Remember Broward County Sheriff Scott Israel who we all had to thank for his amazing leadership in the wake of the horrific Marjory Stoneman Douglas High School shooting in Parkland February of 2018. Well, it turns out that wasn’t the case. The tragedy, like so many that have been reported, could have been prevented. Federal, state, and local authorities knew shooter Nikolas Cruz was trouble—and not one agency did a thing. The FBI was tipped off—they never followed up on it. The local police were summoned…some 45 times to Cruz’s house.
The kid was cutting himself after he reportedly broke up with his girlfriend in 2016. Oh, and Israel’s deputy assigned to keep the school safe never confronted Cruz. He waited outside the building allowing the carnage to continue. He faced a backlash from local deputies’ union, in which a no-confidence vote was held. Then, new Republican Gov. Ron De Santis finally suspended him for his incompetence. Israel blamed the NRA, but brought the governor’s office into court over the move.
That was in early April and now the Florida Supreme Court has rendered a judgment: the governor was well within his rights to cast Israel aside (via Sun-Sentinel):
Suspended Broward Sheriff Scott Israel lost his fight Tuesday to have the Florida Supreme Court return him to duty.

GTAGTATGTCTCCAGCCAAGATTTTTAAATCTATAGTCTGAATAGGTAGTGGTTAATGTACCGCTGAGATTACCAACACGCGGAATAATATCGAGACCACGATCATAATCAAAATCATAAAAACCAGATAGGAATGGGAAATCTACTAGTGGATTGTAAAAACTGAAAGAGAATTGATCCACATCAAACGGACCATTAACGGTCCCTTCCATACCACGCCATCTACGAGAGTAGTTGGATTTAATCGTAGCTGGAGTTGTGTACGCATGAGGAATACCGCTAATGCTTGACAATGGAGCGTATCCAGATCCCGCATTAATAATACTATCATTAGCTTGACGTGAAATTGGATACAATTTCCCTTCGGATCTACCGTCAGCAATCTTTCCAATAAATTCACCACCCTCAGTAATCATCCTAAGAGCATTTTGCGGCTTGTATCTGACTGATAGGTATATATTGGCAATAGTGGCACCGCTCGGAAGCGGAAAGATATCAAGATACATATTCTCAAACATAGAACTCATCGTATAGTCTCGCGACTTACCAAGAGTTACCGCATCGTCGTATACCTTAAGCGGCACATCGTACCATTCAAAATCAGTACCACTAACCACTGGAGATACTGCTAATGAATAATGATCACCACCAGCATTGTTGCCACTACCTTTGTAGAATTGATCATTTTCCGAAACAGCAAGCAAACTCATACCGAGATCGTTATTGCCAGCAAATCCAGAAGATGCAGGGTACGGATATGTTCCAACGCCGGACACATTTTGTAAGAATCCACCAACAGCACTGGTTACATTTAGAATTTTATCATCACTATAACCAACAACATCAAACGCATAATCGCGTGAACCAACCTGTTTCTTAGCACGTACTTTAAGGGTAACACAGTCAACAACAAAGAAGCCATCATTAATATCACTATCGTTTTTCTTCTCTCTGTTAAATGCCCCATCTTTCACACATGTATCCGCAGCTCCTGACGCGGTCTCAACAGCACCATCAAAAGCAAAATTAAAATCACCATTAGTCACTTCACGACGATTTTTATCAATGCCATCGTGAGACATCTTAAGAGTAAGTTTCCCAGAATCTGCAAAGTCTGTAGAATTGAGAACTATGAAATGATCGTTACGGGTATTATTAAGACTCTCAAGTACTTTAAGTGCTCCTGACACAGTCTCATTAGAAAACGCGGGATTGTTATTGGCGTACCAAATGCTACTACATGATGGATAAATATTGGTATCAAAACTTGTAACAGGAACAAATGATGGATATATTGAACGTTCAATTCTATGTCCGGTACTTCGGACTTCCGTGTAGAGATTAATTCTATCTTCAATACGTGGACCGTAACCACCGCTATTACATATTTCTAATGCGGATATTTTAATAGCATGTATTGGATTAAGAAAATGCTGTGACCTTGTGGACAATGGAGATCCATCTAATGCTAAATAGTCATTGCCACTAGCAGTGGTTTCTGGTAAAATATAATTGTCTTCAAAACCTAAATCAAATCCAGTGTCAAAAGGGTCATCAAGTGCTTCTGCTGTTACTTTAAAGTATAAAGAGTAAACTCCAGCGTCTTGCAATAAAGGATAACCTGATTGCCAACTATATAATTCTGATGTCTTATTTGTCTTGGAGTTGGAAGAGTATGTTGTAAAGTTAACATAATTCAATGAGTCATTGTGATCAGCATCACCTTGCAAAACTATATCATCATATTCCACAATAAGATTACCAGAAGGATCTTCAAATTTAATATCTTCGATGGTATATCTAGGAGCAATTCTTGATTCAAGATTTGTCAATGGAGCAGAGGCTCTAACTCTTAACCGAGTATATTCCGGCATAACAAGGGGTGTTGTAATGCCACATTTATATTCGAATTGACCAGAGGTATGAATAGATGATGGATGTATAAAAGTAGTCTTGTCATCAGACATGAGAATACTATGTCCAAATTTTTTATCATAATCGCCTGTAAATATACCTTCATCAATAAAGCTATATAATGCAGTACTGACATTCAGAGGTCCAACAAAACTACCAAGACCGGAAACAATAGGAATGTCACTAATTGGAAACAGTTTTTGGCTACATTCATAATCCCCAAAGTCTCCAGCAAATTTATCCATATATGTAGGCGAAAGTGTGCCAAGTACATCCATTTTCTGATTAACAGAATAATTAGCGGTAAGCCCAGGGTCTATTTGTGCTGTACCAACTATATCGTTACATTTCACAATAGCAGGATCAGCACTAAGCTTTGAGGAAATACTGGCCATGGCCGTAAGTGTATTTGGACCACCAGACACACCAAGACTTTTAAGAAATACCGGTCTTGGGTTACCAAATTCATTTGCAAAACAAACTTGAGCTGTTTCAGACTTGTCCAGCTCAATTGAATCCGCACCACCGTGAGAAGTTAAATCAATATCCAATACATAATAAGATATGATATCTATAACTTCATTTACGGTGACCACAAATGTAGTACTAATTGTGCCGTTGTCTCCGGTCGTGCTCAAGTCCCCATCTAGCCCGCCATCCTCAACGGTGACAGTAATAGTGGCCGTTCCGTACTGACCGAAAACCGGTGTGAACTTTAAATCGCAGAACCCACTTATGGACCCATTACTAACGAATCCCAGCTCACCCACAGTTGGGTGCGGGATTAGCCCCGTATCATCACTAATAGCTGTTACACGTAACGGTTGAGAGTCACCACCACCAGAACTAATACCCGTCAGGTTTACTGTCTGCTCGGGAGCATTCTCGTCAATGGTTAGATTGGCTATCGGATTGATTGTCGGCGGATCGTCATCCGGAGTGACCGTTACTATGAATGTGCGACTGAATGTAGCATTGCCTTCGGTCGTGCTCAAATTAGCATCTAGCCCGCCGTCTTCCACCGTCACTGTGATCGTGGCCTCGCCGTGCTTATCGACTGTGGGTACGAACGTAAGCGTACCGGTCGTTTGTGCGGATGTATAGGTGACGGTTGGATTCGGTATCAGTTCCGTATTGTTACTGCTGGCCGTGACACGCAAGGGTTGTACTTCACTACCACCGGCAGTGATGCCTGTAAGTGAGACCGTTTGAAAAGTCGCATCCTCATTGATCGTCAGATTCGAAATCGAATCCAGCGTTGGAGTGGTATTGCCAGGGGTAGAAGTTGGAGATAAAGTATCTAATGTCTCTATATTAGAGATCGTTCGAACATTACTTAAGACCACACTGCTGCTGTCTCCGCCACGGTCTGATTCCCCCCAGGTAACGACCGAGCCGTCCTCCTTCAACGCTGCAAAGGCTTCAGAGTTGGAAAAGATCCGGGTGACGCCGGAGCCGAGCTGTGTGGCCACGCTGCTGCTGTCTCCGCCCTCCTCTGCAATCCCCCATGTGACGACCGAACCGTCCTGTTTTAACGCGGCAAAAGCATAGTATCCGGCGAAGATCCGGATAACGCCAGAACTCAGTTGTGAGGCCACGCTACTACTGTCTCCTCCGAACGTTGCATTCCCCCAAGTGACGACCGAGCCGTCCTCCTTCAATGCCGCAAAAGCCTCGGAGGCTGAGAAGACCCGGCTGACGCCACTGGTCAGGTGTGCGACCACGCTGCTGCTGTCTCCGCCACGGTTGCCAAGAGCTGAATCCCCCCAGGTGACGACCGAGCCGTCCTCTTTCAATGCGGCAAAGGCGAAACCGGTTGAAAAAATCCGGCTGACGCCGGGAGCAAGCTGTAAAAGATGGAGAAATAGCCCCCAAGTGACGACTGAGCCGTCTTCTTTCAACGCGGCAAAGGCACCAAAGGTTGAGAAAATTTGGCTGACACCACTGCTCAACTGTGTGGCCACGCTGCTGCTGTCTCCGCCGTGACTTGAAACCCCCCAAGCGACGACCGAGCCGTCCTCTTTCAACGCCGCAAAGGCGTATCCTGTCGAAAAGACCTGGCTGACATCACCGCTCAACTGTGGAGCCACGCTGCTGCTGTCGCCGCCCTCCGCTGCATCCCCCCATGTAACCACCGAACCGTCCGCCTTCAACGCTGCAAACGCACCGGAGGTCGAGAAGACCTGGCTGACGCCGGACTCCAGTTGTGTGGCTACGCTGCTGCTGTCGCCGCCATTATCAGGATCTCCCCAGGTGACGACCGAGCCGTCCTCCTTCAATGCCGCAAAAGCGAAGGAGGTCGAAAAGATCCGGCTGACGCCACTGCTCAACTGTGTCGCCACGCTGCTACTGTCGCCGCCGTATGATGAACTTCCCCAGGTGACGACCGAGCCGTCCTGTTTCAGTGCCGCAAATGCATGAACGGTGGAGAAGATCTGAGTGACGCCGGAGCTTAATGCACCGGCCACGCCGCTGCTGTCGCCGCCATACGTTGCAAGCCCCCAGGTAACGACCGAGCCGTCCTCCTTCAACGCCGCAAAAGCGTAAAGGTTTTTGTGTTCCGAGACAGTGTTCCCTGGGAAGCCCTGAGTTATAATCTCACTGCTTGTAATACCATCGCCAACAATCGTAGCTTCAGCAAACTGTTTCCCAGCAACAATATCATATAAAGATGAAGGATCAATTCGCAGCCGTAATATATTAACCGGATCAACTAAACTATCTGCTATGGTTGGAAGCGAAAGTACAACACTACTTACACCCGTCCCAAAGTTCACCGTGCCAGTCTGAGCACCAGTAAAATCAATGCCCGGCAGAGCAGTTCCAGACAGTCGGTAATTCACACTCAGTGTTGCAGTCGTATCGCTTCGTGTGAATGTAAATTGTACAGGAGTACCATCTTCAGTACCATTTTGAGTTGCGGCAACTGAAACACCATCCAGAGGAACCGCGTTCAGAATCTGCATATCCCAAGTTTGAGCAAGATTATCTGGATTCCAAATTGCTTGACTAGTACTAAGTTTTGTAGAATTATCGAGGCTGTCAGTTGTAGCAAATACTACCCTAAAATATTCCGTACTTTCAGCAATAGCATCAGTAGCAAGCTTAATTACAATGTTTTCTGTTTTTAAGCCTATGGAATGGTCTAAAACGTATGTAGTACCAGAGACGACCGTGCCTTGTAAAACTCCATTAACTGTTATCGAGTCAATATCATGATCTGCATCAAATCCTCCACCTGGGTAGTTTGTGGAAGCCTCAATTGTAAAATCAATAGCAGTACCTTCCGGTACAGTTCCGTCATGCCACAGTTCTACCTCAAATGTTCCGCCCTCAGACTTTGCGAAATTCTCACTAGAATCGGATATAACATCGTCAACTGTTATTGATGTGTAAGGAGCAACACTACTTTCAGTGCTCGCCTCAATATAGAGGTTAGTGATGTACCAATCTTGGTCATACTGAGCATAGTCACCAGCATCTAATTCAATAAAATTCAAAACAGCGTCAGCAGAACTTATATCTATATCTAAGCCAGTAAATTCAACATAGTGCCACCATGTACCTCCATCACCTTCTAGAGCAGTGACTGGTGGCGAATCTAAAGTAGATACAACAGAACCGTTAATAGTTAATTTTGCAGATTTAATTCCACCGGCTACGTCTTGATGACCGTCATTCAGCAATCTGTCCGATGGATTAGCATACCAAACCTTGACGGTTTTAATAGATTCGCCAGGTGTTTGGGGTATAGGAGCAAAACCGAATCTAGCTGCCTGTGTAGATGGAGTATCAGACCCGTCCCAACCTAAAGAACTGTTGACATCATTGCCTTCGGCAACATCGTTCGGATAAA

Now, in all likelihood, it’s up to the voters of Broward County to return him to office — if they want him back.
The court ruled that Gov. Ron DeSantis had the constitutional authority to suspend Israel in January for his agency’s failure to adequately respond to mass shootings at Marjory Stoneman High School in Parkland and the Fort Lauderdale airport.
The decision all but ends Israel’s attempt to get his job back before the 2020 election — the Republican-led Florida Senate is able to overrule the governor’s suspension.
“I hope and expect the Senate will look at the merits of the claim,” said Israel’s attorney, Ben Kuehne. “If they do, and do not act politically, then Sheriff Israel will be reinstated.”
Without Senate intervention, the former sheriff’s only chance of returning to his job lies with the voters of Broward County, who elected him in 2012 and re-elected him easily in 2016.
Both sides presented their cases before Broward Circuit Judge David Haimes earlier this month — Haimes ruled in favor of the governor. The removed sheriff’s attorneys appealed, and the case was fast-tracked to the state Supreme Court because of its legal significance
Oh yes, Israel plans to run again in 2020. This circus is not over.